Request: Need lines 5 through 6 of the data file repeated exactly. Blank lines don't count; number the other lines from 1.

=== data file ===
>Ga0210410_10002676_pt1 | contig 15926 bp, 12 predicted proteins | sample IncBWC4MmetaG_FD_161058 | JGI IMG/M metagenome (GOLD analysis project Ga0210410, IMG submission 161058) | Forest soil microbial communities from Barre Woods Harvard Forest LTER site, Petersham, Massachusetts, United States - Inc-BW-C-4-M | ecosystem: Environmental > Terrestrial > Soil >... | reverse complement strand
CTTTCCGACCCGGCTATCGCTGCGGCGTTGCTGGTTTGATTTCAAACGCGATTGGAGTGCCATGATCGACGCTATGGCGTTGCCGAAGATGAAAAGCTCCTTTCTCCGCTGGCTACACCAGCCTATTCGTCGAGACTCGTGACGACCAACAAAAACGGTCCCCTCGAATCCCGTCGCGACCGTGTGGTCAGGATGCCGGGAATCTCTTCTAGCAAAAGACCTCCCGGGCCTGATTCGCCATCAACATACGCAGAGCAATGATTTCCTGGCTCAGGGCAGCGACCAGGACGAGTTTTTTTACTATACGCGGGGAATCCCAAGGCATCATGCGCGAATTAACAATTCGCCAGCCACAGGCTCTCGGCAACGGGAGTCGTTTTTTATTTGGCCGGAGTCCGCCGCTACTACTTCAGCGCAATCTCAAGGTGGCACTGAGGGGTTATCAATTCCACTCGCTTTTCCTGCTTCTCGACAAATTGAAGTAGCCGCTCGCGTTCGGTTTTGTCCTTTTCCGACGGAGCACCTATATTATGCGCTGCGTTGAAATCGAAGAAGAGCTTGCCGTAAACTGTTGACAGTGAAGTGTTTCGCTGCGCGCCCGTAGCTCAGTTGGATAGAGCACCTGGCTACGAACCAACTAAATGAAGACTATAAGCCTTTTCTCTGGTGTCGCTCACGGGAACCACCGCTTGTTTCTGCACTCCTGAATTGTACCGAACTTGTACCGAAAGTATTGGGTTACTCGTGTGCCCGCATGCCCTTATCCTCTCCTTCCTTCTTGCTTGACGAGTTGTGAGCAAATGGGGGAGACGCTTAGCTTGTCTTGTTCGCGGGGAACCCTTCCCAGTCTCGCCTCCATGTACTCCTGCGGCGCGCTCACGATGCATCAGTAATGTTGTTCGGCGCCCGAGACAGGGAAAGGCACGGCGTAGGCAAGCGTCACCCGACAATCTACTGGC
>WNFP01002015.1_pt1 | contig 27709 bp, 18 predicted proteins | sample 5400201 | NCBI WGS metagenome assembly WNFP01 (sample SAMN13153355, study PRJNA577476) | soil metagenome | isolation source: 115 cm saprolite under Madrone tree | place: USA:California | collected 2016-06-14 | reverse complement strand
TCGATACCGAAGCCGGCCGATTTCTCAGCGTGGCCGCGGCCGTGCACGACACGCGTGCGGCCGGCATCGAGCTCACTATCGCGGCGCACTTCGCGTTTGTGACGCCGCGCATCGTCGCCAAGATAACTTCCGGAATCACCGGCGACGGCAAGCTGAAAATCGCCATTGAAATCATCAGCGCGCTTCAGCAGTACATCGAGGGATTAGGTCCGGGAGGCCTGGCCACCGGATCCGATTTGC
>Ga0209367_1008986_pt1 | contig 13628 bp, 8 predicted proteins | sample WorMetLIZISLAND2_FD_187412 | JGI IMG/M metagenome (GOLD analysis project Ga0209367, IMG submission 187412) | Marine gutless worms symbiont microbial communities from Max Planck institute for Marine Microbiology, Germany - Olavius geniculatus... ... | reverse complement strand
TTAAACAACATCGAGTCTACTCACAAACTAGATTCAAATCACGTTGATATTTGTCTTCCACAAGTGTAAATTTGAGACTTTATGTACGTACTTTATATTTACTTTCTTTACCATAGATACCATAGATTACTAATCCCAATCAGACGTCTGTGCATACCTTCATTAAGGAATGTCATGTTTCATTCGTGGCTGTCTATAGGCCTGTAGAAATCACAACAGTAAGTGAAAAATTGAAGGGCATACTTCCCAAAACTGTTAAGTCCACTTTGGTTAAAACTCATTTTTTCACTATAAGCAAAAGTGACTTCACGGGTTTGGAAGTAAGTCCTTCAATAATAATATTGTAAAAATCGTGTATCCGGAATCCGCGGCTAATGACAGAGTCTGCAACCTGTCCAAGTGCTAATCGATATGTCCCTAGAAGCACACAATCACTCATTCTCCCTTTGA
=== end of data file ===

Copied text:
>Ga0209367_1008986_pt1 | contig 13628 bp, 8 predicted proteins | sample WorMetLIZISLAND2_FD_187412 | JGI IMG/M metagenome (GOLD analysis project Ga0209367, IMG submission 187412) | Marine gutless worms symbiont microbial communities from Max Planck institute for Marine Microbiology, Germany - Olavius geniculatus... ... | reverse complement strand
TTAAACAACATCGAGTCTACTCACAAACTAGATTCAAATCACGTTGATATTTGTCTTCCACAAGTGTAAATTTGAGACTTTATGTACGTACTTTATATTTACTTTCTTTACCATAGATACCATAGATTACTAATCCCAATCAGACGTCTGTGCATACCTTCATTAAGGAATGTCATGTTTCATTCGTGGCTGTCTATAGGCCTGTAGAAATCACAACAGTAAGTGAAAAATTGAAGGGCATACTTCCCAAAACTGTTAAGTCCACTTTGGTTAAAACTCATTTTTTCACTATAAGCAAAAGTGACTTCACGGGTTTGGAAGTAAGTCCTTCAATAATAATATTGTAAAAATCGTGTATCCGGAATCCGCGGCTAATGACAGAGTCTGCAACCTGTCCAAGTGCTAATCGATATGTCCCTAGAAGCACACAATCACTCATTCTCCCTTTGA